HomeDiagramsDatabaseMapsForumSkyscraper Posters
     

Go Back   SkyscraperPage Forum > Regional Sections > Canada > Alberta & British Columbia > Vancouver > Transportation & Infrastructure

View Poll Results: Based on options for Broadway Corridor Study, what is your preferred choice?
BRT: Commercial to UBC 19 5.56%
LRT A: Commercial to UBC OR Commercial via VCC to UBC 27 7.89%
LRT B: Main St. to UBC AND Commercial to UBC 14 4.09%
RRT: Commercial to UBC OR VCC to UBC 236 69.01%
COMBO: RRT to Arbutus/LRT to Main St via Arbutus 36 10.53%
BUS: Enhanced Bus Service for all buses to UBC 10 2.92%
Voters: 342. You may not vote on this poll

Reply

 
Thread Tools Display Modes
     
     
  #41  
Old Posted Jun 27, 2007, 4:43 AM
Canadian Mind's Avatar
Canadian Mind Canadian Mind is offline
Registered User
 
Join Date: Aug 2006
Posts: 3,921
Okay, here is my addition to your idea. The point of my idea is that it will take zero transfers to get to downtown Vancouver from the core of each district, aswell as only one transfer between each of these districts... The districts I am reffering to Are Burnaby, Surrey, Richmond, and the southern Portion of Vancouver.

In this case, I continued the Ring line eastward beyond boundary, all the way to Kyle/Queens, however I kept the route the same. In keeping with the idea that NO trains should have to do the whole switching of direction at Waterfront, I continue the expo line to Boundary as well. Not it follows the original ring line suggestion south through Wellingdon and to Brentwood town centre. The difference being that instead of merging with mellenium line, it simply crosses it at Brentwood, and continues southbound too Metrotown, where it again crosses the tracks at the station. After this the intent is for the train to continue southwest until it hits Canada line, either in Richmond or South Vancouver.

The purpose behind continuing the ring line eastbound is to give the University there (SFU?) a connection to skytrain, and simplify that portion of the system (less stations running the two lines for millennium and Ring Lines). The purpose to the southbound expo line is purely to shorten the distances between the regional centres. with Construction of Canada Line, it will be possible to get to Richmond in one transfer, but by having the southbound line, it is possible to get to Richmond even faster from surrey or Burnaby with just one or two transfers (depending on whether the line crosses the river, or connects with Canada Line in South Vancouver).

I do this because I've read many times over that there is to much focus on sending people downtown, and not elsewhere in the region. I believe this to be true, and hope that it would allow people who live in Burnaby or Surrey to be able to take a more effective transit system to Richmond over a bus or car.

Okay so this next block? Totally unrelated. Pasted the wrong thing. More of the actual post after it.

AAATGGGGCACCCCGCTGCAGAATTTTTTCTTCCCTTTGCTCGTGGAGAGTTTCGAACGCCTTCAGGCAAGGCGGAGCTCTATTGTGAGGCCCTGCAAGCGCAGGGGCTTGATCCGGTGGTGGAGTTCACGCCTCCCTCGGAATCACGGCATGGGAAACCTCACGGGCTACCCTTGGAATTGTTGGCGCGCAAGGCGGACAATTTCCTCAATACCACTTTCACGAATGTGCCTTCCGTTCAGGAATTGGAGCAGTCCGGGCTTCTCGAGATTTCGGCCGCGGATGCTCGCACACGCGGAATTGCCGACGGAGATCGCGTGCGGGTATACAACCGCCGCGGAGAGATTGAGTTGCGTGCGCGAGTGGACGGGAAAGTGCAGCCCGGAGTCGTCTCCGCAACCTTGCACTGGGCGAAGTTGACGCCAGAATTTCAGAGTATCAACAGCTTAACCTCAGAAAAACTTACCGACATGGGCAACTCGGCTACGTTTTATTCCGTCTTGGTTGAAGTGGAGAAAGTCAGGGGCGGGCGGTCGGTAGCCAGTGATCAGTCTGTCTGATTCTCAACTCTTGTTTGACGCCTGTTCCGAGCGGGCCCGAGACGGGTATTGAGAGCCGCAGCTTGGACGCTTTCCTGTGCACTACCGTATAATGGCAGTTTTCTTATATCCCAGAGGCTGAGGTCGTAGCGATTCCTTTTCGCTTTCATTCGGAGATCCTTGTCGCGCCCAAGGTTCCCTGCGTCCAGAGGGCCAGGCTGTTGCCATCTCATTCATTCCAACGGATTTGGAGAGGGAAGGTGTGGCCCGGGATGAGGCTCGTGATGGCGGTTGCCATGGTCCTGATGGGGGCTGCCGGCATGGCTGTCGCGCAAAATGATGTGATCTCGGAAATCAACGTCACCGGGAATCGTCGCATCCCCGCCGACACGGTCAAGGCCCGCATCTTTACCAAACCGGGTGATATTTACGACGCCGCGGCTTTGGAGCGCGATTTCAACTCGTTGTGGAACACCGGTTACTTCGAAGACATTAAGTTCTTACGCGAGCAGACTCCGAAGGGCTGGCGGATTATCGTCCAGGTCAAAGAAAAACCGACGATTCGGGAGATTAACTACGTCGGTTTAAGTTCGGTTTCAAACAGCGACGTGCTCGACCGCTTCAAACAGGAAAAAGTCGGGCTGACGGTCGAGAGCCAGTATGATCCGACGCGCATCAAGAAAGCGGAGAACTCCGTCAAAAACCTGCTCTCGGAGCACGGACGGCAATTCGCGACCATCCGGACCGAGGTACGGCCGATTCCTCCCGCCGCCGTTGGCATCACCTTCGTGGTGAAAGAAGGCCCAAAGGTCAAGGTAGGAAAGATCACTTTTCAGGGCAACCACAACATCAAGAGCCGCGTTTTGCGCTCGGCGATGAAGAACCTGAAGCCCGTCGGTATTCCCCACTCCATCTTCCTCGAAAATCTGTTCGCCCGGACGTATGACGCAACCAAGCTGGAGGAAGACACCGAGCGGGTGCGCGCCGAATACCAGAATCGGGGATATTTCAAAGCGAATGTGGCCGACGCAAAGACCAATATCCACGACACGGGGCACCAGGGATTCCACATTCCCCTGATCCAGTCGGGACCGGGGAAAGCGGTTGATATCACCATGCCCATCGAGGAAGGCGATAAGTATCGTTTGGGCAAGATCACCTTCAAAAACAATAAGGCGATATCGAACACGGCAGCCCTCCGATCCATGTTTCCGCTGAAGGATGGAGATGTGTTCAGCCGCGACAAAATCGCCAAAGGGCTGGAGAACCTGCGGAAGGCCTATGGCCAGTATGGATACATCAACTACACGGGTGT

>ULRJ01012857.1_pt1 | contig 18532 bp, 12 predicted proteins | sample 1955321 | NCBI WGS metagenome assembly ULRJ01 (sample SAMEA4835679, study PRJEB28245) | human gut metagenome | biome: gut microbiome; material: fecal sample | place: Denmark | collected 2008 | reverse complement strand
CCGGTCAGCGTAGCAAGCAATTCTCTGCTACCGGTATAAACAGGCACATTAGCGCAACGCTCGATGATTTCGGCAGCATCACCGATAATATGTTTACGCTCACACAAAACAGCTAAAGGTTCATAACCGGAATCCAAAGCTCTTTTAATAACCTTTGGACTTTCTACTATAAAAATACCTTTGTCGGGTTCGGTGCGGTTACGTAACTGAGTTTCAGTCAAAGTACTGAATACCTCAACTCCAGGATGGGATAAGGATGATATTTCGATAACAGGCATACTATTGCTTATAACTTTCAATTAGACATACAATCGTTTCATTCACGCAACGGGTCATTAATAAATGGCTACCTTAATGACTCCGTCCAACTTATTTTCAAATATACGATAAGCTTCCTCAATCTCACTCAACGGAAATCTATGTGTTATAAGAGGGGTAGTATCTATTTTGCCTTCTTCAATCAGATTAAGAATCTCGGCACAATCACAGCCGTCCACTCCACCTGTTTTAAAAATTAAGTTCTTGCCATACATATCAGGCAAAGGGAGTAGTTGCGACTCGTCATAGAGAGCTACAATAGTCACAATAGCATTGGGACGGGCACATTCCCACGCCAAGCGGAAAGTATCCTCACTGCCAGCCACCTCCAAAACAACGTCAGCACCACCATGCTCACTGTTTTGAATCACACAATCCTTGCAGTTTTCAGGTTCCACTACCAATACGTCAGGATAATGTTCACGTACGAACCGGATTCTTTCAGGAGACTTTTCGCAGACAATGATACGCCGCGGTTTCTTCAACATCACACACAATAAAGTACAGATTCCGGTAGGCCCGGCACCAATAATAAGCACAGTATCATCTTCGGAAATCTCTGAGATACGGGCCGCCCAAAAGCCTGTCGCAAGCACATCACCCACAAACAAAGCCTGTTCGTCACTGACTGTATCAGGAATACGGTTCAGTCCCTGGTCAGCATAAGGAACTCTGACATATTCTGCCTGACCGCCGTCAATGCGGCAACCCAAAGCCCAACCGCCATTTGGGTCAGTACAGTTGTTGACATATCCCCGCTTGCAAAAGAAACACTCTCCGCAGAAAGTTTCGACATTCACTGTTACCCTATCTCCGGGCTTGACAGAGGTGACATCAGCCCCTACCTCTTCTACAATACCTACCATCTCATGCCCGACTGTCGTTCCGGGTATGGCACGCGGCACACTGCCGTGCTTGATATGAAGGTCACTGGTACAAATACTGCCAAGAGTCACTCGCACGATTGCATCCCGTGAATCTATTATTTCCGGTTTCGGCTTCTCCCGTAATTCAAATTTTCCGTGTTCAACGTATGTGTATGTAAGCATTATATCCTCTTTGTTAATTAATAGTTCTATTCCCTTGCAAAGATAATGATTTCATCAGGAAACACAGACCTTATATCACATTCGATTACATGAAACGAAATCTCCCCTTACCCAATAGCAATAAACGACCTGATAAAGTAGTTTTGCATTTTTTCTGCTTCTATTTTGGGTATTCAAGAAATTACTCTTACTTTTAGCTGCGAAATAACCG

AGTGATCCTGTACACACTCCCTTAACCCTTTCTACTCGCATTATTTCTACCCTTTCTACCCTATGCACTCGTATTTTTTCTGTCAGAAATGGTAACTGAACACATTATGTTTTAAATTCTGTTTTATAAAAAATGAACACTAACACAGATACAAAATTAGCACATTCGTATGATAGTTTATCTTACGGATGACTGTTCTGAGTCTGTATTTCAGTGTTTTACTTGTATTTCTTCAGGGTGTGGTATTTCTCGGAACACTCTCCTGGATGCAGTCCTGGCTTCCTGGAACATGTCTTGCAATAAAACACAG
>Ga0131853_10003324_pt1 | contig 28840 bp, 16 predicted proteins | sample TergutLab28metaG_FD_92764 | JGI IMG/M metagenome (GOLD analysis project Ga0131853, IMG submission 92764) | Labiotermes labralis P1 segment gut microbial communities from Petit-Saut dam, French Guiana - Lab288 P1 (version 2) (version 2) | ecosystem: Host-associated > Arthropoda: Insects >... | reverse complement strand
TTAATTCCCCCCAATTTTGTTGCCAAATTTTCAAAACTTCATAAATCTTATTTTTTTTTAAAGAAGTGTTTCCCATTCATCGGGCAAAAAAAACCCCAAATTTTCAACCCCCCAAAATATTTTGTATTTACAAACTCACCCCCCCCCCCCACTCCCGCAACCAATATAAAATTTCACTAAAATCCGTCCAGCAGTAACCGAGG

Here is my even shittier map, plagiarized from the guy above me. Sorry for not labeling any potential stations, I'm not THAT familiar with the areas on here. Only reason I have a connection to 52nd street is because I couldn't find a better spot to represent where I would want the track to end up (preferably in Richmond)

__________________
"you're eating chicken periods" - Vid
"I love eggs, especially the ones with runny yolks" - Me
"EWWWWWWWWWWWWWWWWWWWWWW, you're disgusting!" - Vid
Reply With Quote
     
     
  #42  
Old Posted Jun 27, 2007, 5:16 AM
SpongeG's Avatar
SpongeG SpongeG is offline
Registered User
 
Join Date: Jun 2006
Location: Coquitlam/Rainbow Lake
Posts: 29,947
that leg along the barnet is not that populated plus it already has the west coast express - would be a big waste of money

but good ideas - i think more north south connections need to be done
__________________
belowitall
Reply With Quote
     
     
  #43  
Old Posted Jun 27, 2007, 5:31 AM
fever's Avatar
fever fever is offline
Senior Member
 
Join Date: Nov 2001
Posts: 2,019
I don't think that every centre in Burnaby needs a direct connection with every other centre. At least that's not a priority. I think it's best to start off with a B-Line. There should be one between Metrotown and Brentwood, and probably another or the same one between Brentwood and Lonsdale. Hastings and 41st are already penciled in. Eventually these should be replaced with rail, maybe with a different route.

More long range, something that hasn't really been considered yet like Richmond-Surrey, Richmond-New West, Richmond-Metrotown or Surrey-Coquitlam, might start looking worthwhile. I'm not sure. These aren't exactly easy trips to do on transit the way it's set up right now.
Reply With Quote
     
     
  #44  
Old Posted Jun 27, 2007, 5:42 AM
renthefinn's Avatar
renthefinn renthefinn is offline
Registered User
 
Join Date: Feb 2003
Location: Vancouver
Posts: 1,646
I like the idea of a ring line, but how many routes can we have running on the same tracks, capacity will be reached, way too soon, so we're looking at completely increasing capacity with at least another track. Would that be better served somewhere else, or are we willing to commit 3 rapid transit lines to one corridor?
__________________
'I have opinions of my own -- strong opinions -- but I don't always agree with them.'
Reply With Quote
     
     
  #45  
Old Posted Jun 27, 2007, 6:13 AM
mr.x's Avatar
mr.x mr.x is offline
with glowing hearts
 
Join Date: Dec 2003
Location: █♣█ Vancouver, British Columbia
Posts: 12,807
Quote:
Originally Posted by Canadian Mind View Post

i don't really like your idea. it's a bit too much for Burnaby, and i think 57th is the wrong route. There's a lot more density and volume along 41st. I can see streetcar/LRT along 41st from Joyce to UBC in a few decades.
Reply With Quote
     
     
  #46  
Old Posted Jun 27, 2007, 6:46 AM
Canadian Mind's Avatar
Canadian Mind Canadian Mind is offline
Registered User
 
Join Date: Aug 2006
Posts: 3,921
Quote:
Originally Posted by mr.x2 View Post
i don't really like your idea. it's a bit too much for Burnaby, and i think 57th is the wrong route. There's a lot more density and volume along 41st. I can see streetcar/LRT along 41st from Joyce to UBC in a few decades.
57th was a rough call, i am not to familiar with an area, so i figured 57th a nice finish, it provides a northeast-southwest connection, which hooks up all the municipalities.

If 41st would make a better choice, than so be it. as long as commuters can easily get from Burnaby and surrey to Richmond, it doesn't much matter. the point of that leg is that it seems like a long inefficient trip to go all the way to the CBD to get to Richmond coming from surrey or Burnaby.

As for the thing about the centres in Burnaby not needing connections with every other centre, in the long term they will someday (50 years), plus as burnaby is pretty much central in the region, its difficult to avoid its centres, so it might aswell be integrated with the system now rather than sometime down the road when it would be more expensive.